The Thaw

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The thaw came unseasonably early and unexpectedly quickly. Now the city is a mixture of slush and cleared pavements. The closer to administrative buildings, the more likely is the latter. The square outside the city and regional administration offices (aka The White House) is now clear of barricades, besides a small enclave fortified by tyres and fencing. Before the thaw, the barricades formed a labyrinth of passages, surrounding the regional administration from all sides. This video shows a walk through part of the old barricades.

The remaining enclave is protected by the Maidan Self-Defence organisation, which is largely associated with The Right Sector (Pravij Sektor). Right Sector’s newspaper was the only publication evident at this small camp, which signals that organisation’s position as the most radical element in the protests now largely disappointed by the compromise that has been reached around the country.

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An advantage to the barricades was the people didn’t park like complete idiots, at least in this part of the city. That is now over with the thaw.

All occupied administration buildings have been evacuated by protesters in exchange for the government releasing and dropping all charges against Euromaidan protesters. Around the country squares remain, however, occupied, as an indication of the ongoing protests and the need for demonstrators to hold the government to its promises. The OSCE is supervising the process, which is to include free access for citizens to administration building.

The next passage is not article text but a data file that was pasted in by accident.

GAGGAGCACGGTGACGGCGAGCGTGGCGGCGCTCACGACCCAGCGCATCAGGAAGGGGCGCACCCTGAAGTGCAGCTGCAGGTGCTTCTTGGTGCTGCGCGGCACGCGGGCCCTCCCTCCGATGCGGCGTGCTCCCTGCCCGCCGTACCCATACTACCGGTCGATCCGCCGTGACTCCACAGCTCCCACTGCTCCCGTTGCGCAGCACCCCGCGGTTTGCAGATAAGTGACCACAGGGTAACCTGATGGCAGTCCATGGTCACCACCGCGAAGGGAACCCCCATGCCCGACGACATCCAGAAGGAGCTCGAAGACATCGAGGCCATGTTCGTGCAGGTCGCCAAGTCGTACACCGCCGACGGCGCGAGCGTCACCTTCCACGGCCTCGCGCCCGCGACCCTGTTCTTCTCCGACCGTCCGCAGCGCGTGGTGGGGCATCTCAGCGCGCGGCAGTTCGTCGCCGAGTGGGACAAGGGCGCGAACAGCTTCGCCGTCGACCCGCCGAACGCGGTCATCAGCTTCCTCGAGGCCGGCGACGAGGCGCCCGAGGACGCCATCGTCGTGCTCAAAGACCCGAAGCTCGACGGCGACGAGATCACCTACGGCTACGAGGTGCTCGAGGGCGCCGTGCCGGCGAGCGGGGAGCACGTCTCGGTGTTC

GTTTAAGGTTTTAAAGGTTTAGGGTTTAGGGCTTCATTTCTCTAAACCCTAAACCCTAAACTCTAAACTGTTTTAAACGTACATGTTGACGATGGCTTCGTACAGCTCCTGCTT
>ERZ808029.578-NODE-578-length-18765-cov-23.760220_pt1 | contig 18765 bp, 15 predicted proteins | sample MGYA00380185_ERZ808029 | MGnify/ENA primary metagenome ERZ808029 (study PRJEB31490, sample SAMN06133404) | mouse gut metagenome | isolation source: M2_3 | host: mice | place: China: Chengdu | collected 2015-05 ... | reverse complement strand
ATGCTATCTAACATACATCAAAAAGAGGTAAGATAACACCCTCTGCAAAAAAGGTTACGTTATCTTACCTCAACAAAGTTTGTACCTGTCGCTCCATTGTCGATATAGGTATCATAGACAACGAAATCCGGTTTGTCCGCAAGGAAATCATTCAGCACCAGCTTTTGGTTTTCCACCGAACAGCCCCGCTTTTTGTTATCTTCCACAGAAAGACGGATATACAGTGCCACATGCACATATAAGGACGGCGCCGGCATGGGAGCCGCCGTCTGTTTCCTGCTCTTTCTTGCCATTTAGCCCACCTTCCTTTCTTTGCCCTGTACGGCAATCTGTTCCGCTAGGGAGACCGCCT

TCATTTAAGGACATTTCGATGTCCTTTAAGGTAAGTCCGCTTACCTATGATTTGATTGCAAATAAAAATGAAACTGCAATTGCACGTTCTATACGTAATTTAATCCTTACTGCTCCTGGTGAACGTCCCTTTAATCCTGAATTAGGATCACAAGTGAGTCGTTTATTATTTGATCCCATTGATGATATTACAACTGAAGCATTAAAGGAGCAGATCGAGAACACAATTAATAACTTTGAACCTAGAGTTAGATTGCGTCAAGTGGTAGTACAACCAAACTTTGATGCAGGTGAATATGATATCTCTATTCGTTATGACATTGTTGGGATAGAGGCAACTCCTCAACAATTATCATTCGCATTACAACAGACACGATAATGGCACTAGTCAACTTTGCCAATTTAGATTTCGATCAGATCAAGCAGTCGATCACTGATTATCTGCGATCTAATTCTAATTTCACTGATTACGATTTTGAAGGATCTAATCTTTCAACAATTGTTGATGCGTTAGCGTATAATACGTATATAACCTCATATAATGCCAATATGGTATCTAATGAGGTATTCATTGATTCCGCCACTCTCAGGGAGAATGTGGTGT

While the negotiations between the opposition and the government have been ongoing and a tendency towards compromise was always evident, it is highly likely that the thaw influenced the decision to abandon buildings and barricades. In this blog, I also believed that the snow, ice and tyre barricades would last at least until mid-March, but this year seems to be highly unusual in terms of temperatures approaching double figures in mid-February.

In Ivano-Frankivsk around 1000 residents attended the daily rally this evening, while around 10,000 came yesterday to the White House square, perhaps partly encouraged by the good weather and the pro-Europe/pro-Maidan oligarch Petro Poroshenko. Right Sector, however, refuses to engage with Poroshenko and has declared the he will be top of their “lustration” list.

At university today, my class was briefly interrupted by a young woman who turned out to be the head of the university’s “Profkom” or student council. She announced that at 9 a.m. there would be a gathering outside the university by Studentska Svoboda before a larger rally at 2 p.m. She left after the announcement, which included the information that the Dean of the department gives his permission to attend but asked that any students leaving classes avoid making any noise as they made their way down to my gathering. This indicates the divisions remain among the higher ranks of the university in terms of the degree of engagements with the protests. However, none of my students left for the Student Liberty meeting. None of twelve knew whether this organisation was connected to the right-wing party Svoboda, while only a couple whispered even a contemplation of whether to attend. They had no idea why it should take five hours from the initial gathering to the second, while if they did leave they said they were most likely to have gone to library, as they did during Thursday’s warning strike. It seems that student enthusiasm is largely on the wane when it comes to further protests, as these seem more distant and centred on traditional modes of political power rather than popular insurgency.

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The square outside the Regional Administration building today. Previously a site of large-scale, ice and snow barricades.

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The Maidan Self-Defence and Right Sector tent and enclave.

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